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Your Tuesday Briefing


The leaders of the U.S. and China held their third conversation in 10 months, a three-hour virtual summit, in an effort to keep “communication lines open” and avoid military action as tensions escalate.

Among the top issues were human rights abuses in the Xinjiang region, trade measures, the future of Taiwan and cybersecurity. China has built up its military presence in the South China Sea in recent years, and cyberclashes have intensified.

Xi was joining the virtual meeting from China, where he has been since January 2020, while Biden participated from Washington. Since becoming president, Biden has spoken twice with Xi, but they have not met in person this year.

Avoiding escalation: Biden has repeatedly said he believes improving relations is possible and wise. Xi said in his opening remarks that the countries should work together.

Analysis: “No relationship is shaping the planet more,” writes our correspondent Raymond Zhong. “And no relationship seethes, across such a wide and consequential set of issues, with more tension and mistrust.”


President Biden signed a $1 trillion infrastructure bill into law yesterday, a bipartisan victory that will pour billions into the nation’s roads, ports and power lines.

The bill is a hallmark of President Biden’s policy goals. While it stopped short of realizing his full-scale ambitions for overhauling America’s transportation and energy systems, Biden said it was evidence that lawmakers could work across party lines and solve major problems.

Among the major expenses in the law are $47 billion for climate resiliency, $73 billion for the country’s electricity grid, $66 billion for rail lines and $65 billion for high-speed internet. Here’s a rundown.


Governments in Europe, again the epicenter of the coronavirus pandemic, are singling out the unvaccinated.

Austria took the hardest line yesterday, starting a lockdown of the unvaccinated as it deals with a 134 percent increase in cases in the last two weeks. The unvaccinated must stay home unless they’re traveling for work, school, food or medical care.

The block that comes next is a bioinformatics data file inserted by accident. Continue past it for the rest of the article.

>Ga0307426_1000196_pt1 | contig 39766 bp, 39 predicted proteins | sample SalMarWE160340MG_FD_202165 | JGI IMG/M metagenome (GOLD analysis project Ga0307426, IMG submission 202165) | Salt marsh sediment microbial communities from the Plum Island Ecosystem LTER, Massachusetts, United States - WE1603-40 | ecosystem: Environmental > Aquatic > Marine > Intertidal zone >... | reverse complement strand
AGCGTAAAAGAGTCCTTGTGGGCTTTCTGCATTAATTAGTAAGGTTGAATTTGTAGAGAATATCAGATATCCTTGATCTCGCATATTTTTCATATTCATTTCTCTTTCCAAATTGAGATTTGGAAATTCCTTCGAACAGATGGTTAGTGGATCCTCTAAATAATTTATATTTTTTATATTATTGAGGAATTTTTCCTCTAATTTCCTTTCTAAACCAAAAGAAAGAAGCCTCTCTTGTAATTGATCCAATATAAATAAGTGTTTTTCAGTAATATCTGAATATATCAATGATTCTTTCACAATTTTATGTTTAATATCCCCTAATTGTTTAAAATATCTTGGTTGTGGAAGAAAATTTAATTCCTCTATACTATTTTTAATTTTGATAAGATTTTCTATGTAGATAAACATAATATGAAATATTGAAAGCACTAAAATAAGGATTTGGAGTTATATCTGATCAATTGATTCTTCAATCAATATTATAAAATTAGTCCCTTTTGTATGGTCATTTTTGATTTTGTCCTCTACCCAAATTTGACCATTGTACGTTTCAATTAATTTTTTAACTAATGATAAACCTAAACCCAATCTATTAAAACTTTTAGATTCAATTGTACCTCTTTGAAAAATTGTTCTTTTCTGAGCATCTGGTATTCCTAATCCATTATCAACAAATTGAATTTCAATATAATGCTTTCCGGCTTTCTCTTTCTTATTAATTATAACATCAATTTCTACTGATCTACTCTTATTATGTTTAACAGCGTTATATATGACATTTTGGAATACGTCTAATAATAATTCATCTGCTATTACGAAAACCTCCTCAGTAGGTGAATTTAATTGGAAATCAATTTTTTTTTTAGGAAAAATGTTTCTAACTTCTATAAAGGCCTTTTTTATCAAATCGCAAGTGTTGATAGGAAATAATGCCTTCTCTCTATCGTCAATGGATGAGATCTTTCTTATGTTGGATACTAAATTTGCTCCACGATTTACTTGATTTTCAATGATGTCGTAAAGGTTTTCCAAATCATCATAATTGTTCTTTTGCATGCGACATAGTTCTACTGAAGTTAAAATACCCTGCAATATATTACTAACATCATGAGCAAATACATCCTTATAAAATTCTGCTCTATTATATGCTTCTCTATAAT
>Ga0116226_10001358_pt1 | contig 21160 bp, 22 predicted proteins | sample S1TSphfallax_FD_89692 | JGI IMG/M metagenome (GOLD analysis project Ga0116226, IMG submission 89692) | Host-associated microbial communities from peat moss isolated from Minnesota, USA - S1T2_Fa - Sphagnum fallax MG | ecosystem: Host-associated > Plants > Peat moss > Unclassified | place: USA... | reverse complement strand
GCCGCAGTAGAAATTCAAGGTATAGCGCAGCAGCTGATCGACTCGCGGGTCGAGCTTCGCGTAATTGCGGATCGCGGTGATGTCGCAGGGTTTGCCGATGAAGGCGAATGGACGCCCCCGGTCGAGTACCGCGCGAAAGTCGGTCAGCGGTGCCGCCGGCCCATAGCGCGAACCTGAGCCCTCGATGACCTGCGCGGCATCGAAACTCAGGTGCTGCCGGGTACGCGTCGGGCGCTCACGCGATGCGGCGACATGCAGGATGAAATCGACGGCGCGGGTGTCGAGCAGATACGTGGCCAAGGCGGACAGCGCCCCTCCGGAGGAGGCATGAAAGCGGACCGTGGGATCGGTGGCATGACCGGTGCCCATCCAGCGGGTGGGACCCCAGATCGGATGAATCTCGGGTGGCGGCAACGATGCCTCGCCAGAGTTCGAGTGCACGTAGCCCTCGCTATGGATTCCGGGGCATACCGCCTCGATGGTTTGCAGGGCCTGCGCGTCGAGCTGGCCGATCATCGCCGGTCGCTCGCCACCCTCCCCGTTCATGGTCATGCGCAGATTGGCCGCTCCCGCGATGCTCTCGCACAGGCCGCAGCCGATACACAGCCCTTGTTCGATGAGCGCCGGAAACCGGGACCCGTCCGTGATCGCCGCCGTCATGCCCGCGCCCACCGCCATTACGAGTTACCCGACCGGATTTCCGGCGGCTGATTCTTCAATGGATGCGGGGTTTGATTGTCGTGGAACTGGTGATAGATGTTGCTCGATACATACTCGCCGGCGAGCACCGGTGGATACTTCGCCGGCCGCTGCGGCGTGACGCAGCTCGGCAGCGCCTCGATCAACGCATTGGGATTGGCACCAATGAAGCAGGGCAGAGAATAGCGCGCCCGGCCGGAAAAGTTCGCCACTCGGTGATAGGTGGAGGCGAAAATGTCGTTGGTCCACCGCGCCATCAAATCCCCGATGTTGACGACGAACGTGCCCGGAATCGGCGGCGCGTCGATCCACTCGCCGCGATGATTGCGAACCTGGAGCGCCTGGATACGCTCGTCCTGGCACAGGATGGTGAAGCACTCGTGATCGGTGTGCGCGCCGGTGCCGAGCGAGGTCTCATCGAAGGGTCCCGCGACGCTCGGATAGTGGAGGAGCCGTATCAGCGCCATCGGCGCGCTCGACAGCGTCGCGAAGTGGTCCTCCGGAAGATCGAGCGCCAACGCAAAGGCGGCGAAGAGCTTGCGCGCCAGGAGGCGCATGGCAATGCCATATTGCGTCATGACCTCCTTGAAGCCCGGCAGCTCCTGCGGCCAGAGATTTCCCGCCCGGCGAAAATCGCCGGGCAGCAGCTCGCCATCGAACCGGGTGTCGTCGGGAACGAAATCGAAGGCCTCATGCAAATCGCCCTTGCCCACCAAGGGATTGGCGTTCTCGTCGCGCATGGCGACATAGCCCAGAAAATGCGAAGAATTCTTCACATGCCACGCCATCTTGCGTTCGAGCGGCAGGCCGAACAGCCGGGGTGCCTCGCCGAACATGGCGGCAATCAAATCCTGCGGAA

In Germany, the incoming government has said that unvaccinated people will need a negative test to travel on buses or trains. In France, booster shots will be required for people who are 65 and older in order to secure a health pass. And in Italy, vaccinations or negative tests are required to work.

Some European leaders considered the harsh steps a measure too far.

Despite Britain’s rash of new cases in recent weeks, Prime Minister Boris Johnson has resisted mask mandates and health passes. Still, he said he worried about “storm clouds that are gathering over the continent.”

Signs of trouble: Eastern Europe’s Covid surges continue, especially in Romania and Bulgaria. Latvia responded to an outbreak with a full lockdown. Russia and Ukraine also increased restrictions.

Here are the latest updates and maps of the pandemic.

In other developments:

News From Europe

In remote southwestern Bulgaria, the Rhodope Narrow-Gauge Railway — a 100-year-old railroad and the last of its kind in the country — is the only means of transportation connecting locals to a nearby market town, which sustains their incomes. But ridership is down and maintenance costs are high, threatening the railway’s survival. See what it’s like for the daily riders who rely on the train.

An international cryptocurrency competition seems to be underway. Poland, Lithuania, Estonia, Malta, Mexico, Thailand and Vietnam are all in the race. But tech entrepreneurs like Ukraine, above, and Ukrainians like crypto.

Ukrainians are among the most avid cryptocurrency users in the world, ranking fourth in an index compiled by Chainalysis, behind Vietnam, India and Pakistan. The volume of cryptocurrency transactions each day, about $150 million, exceeds the volume of interbank exchanges in government-issued currency.

Residents lack better options. Banks in Ukraine are so sclerotic that sending or receiving even small amounts of money from another country involves an obstacle course of paperwork. The country itself has suffered through too many scandals to expect a major influx from international investment banks.

The government is hoping to bury its bad reputation with an assist from cryptocurrency. Step one in this ambitious campaign was legalizing and regulating Bitcoin.

But the status quo is still attractive for some. “I like that it’s corrupt here,” one crypto entrepreneur originally from New Jersey said. “Here, we get to play the game that only elites in the U.S. play.”

What to Cook

And here is the Spelling Bee.

You can find all our puzzles here.


That’s it for today’s briefing. Thanks for joining me. — Melina

P.S. Raymond Zhong, a technology reporter currently based in Taiwan, will be joining our Climate Desk as a climate science reporter.

The latest episode of “The Daily” looks at how the U.S. military hid a deadly airstrike in Syria.

Matthew Cullen and Victoria Shannon contributed. You can reach the team at briefing@nytimes.com.


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